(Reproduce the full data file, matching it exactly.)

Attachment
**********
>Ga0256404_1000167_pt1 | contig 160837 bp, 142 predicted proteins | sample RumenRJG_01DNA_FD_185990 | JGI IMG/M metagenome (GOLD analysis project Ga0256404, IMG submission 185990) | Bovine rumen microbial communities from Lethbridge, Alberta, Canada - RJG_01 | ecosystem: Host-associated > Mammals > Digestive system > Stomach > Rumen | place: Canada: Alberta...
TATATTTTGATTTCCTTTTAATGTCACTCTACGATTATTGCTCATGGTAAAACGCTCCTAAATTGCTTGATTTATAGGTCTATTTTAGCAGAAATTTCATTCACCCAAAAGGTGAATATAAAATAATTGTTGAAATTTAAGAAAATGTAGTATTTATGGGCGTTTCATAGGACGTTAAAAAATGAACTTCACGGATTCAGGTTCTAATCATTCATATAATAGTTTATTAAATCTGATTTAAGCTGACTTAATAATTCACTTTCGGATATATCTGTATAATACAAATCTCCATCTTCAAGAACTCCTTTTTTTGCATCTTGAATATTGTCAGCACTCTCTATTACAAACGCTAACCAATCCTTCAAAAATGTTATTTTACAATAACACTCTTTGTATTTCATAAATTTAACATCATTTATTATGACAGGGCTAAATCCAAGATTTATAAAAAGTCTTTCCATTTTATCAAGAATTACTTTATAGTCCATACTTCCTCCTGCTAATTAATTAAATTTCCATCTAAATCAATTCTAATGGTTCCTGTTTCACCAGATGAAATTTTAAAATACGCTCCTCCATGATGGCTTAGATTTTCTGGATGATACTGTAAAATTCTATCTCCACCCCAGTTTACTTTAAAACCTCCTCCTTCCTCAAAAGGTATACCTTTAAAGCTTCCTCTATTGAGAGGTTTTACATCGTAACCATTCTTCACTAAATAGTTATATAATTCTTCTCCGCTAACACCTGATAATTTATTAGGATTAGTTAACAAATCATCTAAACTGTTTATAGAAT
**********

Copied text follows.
>Ga0256404_1000167_pt1 | contig 160837 bp, 142 predicted proteins | sample RumenRJG_01DNA_FD_185990 | JGI IMG/M metagenome (GOLD analysis project Ga0256404, IMG submission 185990) | Bovine rumen microbial communities from Lethbridge, Alberta, Canada - RJG_01 | ecosystem: Host-associated > Mammals > Digestive system > Stomach > Rumen | place: Canada: Alberta...
TATATTTTGATTTCCTTTTAATGTCACTCTACGATTATTGCTCATGGTAAAACGCTCCTAAATTGCTTGATTTATAGGTCTATTTTAGCAGAAATTTCATTCACCCAAAAGGTGAATATAAAATAATTGTTGAAATTTAAGAAAATGTAGTATTTATGGGCGTTTCATAGGACGTTAAAAAATGAACTTCACGGATTCAGGTTCTAATCATTCATATAATAGTTTATTAAATCTGATTTAAGCTGACTTAATAATTCACTTTCGGATATATCTGTATAATACAAATCTCCATCTTCAAGAACTCCTTTTTTTGCATCTTGAATATTGTCAGCACTCTCTATTACAAACGCTAACCAATCCTTCAAAAATGTTATTTTACAATAACACTCTTTGTATTTCATAAATTTAACATCATTTATTATGACAGGGCTAAATCCAAGATTTATAAAAAGTCTTTCCATTTTATCAAGAATTACTTTATAGTCCATACTTCCTCCTGCTAATTAATTAAATTTCCATCTAAATCAATTCTAATGGTTCCTGTTTCACCAGATGAAATTTTAAAATACGCTCCTCCATGATGGCTTAGATTTTCTGGATGATACTGTAAAATTCTATCTCCACCCCAGTTTACTTTAAAACCTCCTCCTTCCTCAAAAGGTATACCTTTAAAGCTTCCTCTATTGAGAGGTTTTACATCGTAACCATTCTTCACTAAATAGTTATATAATTCTTCTCCGCTAACACCTGATAATTTATTAGGATTAGTTAACAAATCATCTAAACTGTTTATAGAAT